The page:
See also

Frotmund THE GRAIL KING (FISHER KING) (c. 350- )

1. Frotmund THE GRAIL KING (FISHER KING), son of Boaz Anfortas Enfertez THE GRAIL KING (c. 320- ), was born circa 0350. He was a 10th Grand Master. He married Hatilde PRINCESS OF THE FRANKS.

 

Hatilde PRINCESS OF THE FRANKS and Frotmund THE GRAIL KING (FISHER KING) had the following children:

 

Faramond FROTMUNDSON ISRAAL (c. 370-427). Faramond was born circa 0370. He married Argotta SICAMBRIA in 0394. He died in 0427.

Second Generation

2. Boaz Anfortas Enfertez THE GRAIL KING, son of Titurel (Titure) THE GRAIL KING, was born circa 0320. He was a 9th Grandmaster of the Order of the Grail.

 

(Boaz Desponsyni Antfortas)

Notes : Known as the Grail King/Fisher King in Wolfram. The son of the Grail King Frimutel, he was wounded in the scrotum by an envenomed spear while jousting. He was carried into the presence of the Grail where he awaited the coming of the questioner (Perceval) who would ask the question about the Grail and thus restore him to health. Amfortas is called Anfortas in Wagner's opera Parzival. His name may be derived from Latin infirmitas.

 

Boaz Anfortas Enfertez THE GRAIL KING had the following children:

 

1

Frotmund THE GRAIL KING (FISHER KING) (c. 350- )

Third Generation

3. Titurel (Titure) THE GRAIL KING, son of Manael(Manuel Emamuel) THE GRAIL KING, was born circa 0290. He was a Founder Knights of the Grail; 8th Grandmaster.

 

In Wolfram, the father of the Grail King Amfortas.

Titurel (1216 (?))

Author: Wolfram von Eschenbach.
Domain: Literature. Genre: Romance, Poem. Country: Germany, Continental Europe.

Both Parzival and Willehalm show the highly innovative skill of Wolfram von Eschenbach, and his Titurel, too, is a unique work which, like Willehalm, defies generic description. The complex strophic form, four long lines of differing metrical patterns rhyming in pairs but with occasional additional internal rhyming and frequent enjambement, recalls the Nibelungenlied and some of the more metrically complex lyric poetry of the day, but it is uniquely intricate and, sustained over the 175 strophes which constitute the two fragments, it is a tour de force of poetic mastery. It is capable of conveying moments of high drama and tender lyricism, and both qualities are present to superb effect in this fragile, yet powerful work, the least well known of Wolfram’s compositions, but a significant part of a complex oeuvre. Scholarship, with quite enough to occupy it in the two lengthy poems, particularly Parzival, which come to mind at the mention of the name of Wolfram von Eschenbach, has tended to overlook the two fragments traditionally known as Titurel, though Sigune and Schionatulander has been proposed as a more appropriate title. This situation is changing, however, with the tendency to see Wolfram’s work in its entirety, and the recent appearance of a new edition by Helmut Brackert and Stephan Fuchs-Jolie, with a translation into modern German, critical apparatus and commentary, must surely open up the work to the wider consideration it merits and the appreciation it so richly deserves.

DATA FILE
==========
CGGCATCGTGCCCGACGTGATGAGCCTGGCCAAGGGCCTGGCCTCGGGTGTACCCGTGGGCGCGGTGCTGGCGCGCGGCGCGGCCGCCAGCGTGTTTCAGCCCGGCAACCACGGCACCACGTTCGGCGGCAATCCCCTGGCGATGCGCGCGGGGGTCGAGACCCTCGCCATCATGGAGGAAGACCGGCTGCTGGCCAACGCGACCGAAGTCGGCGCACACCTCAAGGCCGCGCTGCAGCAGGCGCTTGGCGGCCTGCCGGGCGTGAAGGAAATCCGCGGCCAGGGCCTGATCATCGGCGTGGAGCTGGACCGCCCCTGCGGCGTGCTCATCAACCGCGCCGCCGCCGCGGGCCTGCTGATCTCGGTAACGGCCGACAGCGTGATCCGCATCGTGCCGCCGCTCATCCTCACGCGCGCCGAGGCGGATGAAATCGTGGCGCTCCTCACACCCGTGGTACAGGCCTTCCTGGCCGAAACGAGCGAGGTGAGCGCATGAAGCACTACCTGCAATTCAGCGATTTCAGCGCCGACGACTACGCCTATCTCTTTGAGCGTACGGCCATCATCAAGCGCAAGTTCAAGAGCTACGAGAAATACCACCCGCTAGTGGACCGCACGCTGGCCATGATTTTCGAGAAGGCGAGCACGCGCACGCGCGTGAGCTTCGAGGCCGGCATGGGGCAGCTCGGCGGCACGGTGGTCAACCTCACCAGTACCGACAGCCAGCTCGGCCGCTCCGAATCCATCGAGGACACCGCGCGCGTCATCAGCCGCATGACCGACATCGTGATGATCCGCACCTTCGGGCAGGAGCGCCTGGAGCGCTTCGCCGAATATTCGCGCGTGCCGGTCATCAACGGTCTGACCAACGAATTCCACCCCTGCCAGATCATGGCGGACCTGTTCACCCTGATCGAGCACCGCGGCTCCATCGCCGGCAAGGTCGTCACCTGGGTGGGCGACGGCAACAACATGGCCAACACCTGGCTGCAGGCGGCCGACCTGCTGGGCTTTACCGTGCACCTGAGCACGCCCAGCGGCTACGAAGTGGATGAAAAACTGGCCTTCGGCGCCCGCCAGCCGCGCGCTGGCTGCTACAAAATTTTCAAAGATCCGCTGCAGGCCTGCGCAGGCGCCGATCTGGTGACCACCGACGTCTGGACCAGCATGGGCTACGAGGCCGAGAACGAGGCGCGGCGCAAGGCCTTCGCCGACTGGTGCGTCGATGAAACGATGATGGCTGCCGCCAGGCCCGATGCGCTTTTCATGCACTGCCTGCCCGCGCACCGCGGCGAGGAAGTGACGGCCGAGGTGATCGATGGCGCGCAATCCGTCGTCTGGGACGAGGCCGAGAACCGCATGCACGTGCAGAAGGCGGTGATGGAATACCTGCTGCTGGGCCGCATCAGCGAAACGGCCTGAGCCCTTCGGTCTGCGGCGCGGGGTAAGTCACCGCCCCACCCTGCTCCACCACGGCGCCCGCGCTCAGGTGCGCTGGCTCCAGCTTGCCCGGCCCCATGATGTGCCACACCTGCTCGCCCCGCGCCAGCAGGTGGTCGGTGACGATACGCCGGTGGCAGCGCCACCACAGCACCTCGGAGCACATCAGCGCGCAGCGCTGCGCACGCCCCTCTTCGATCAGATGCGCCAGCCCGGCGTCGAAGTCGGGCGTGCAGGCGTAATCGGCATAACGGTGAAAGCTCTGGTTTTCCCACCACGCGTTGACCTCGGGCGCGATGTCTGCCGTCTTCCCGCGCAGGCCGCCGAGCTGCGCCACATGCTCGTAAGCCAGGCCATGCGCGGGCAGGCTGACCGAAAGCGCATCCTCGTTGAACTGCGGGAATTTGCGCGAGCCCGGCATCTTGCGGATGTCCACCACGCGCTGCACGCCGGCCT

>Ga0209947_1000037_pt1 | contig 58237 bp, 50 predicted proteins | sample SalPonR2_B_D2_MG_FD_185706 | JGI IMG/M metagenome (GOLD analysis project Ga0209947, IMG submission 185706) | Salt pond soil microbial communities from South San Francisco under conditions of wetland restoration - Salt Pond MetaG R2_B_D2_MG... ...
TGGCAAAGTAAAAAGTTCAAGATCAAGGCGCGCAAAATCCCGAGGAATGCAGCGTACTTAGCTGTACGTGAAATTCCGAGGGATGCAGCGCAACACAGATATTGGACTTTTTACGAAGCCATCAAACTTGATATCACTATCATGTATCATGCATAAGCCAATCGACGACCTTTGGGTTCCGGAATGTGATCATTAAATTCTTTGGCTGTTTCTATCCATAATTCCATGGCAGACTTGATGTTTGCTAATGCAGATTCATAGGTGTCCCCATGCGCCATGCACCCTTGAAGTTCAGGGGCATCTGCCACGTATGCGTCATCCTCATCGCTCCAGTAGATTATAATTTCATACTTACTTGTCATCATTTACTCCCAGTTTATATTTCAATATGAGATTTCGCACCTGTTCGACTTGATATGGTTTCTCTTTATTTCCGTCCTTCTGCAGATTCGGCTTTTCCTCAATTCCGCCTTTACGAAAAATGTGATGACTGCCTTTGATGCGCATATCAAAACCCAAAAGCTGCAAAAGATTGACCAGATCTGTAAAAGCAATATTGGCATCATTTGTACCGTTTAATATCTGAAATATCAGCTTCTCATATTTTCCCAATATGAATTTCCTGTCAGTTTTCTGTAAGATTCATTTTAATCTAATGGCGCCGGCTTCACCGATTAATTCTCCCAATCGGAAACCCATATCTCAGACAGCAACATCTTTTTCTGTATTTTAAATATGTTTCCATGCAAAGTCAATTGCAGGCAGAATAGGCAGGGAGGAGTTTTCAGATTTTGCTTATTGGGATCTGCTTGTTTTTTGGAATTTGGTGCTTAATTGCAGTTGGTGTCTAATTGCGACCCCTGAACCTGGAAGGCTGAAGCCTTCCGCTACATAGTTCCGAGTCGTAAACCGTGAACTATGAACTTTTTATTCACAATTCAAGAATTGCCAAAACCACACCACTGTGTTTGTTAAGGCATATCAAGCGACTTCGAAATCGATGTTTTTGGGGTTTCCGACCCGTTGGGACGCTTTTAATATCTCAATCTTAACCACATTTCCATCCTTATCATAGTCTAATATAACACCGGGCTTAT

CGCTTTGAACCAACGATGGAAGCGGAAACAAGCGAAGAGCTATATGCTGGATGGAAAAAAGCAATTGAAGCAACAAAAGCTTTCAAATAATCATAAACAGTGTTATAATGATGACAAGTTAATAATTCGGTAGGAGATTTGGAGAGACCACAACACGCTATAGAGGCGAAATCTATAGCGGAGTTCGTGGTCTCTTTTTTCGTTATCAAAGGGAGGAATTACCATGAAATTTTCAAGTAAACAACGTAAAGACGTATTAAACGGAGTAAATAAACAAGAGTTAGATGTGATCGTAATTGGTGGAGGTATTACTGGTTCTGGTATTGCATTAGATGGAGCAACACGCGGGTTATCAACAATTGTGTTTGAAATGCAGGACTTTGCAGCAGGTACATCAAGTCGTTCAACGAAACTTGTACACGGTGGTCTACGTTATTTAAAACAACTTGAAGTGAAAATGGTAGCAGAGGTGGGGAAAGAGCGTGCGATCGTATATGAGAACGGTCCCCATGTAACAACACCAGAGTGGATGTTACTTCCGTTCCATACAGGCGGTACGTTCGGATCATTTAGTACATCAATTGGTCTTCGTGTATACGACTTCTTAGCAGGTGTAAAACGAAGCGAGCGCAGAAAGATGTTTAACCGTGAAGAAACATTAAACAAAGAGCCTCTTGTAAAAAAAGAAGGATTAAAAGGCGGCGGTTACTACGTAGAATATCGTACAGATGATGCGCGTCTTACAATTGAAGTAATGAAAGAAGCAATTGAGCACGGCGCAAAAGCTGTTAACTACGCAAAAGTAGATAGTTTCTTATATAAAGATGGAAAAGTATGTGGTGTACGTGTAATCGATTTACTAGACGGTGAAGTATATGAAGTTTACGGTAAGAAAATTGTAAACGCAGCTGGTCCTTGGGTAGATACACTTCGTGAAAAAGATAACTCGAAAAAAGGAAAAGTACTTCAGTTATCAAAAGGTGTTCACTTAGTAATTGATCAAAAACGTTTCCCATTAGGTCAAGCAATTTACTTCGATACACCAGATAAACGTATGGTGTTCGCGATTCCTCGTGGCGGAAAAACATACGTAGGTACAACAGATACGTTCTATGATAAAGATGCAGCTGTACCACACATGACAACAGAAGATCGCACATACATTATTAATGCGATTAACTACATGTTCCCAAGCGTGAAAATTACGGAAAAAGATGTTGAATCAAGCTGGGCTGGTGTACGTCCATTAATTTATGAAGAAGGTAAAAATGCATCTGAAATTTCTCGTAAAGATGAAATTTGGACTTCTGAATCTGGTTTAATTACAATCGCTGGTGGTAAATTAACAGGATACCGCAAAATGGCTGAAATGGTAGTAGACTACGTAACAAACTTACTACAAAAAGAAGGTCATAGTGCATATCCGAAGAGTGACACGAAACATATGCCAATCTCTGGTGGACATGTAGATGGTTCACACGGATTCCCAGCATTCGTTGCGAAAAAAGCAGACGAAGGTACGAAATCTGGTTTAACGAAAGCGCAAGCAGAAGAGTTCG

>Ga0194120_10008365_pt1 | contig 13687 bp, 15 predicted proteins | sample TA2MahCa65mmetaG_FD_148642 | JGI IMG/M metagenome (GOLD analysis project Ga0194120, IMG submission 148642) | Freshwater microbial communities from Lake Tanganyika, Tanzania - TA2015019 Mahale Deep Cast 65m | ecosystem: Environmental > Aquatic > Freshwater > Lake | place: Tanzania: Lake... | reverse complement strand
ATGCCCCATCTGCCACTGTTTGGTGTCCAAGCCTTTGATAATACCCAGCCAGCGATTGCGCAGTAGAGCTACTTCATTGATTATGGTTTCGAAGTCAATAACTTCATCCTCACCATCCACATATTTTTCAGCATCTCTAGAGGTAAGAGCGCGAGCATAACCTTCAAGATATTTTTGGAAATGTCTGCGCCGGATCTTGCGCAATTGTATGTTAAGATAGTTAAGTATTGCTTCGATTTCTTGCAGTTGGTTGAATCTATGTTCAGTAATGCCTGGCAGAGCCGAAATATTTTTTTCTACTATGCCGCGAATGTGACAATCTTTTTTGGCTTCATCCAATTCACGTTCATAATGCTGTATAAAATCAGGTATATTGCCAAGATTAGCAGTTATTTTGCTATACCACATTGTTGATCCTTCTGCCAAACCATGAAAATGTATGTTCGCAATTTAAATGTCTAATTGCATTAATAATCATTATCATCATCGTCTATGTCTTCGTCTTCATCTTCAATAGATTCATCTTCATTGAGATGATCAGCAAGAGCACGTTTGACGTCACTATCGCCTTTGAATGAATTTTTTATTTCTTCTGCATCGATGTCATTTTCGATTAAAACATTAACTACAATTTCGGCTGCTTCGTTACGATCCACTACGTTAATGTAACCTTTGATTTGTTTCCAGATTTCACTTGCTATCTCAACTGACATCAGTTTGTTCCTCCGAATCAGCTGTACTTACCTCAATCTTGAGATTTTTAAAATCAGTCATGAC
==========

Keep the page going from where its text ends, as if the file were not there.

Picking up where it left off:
At this point it is appropriate to interject a strange circumstance relating to Wolfram’s Titurel. The medieval audience did not like fragments, it seems, and the craving for completeness, the “whole story”, is evident in the continuations of Gottfried von Strassburg’s Tristan and the various attempts to supply not only a conclusion but also a pre-history for Wolfram’s Willehalm. In the case of Titurel the exercise went to extremes, in a huge work by one who eventually gives his name as Albrecht, after masquerading for most of his work as Wolfram himself, a subterfuge rendered ridiculous by a number of factors and not least by the fact that the work emerged probably three or four decades after Wolfram’s death. This is not the place for an evaluation of the narrative known as the Jüngerer Titurel (The Younger Titurel), but knowledge of its existence helps to show the impact of Wolfram’s fragments in their day, and to further one’s insight into medieval priorities.

Many questions surround Titurel: how it came to be composed, why it remained so incomplete, whether more ever existed than survived and – a startling proposition – whether it was intended as a fragment, an artistic oddity surely alien to the Middle Ages, but not inconceivable when viewed in the context of the remarkable individuality of Wolfram von Eschenbach.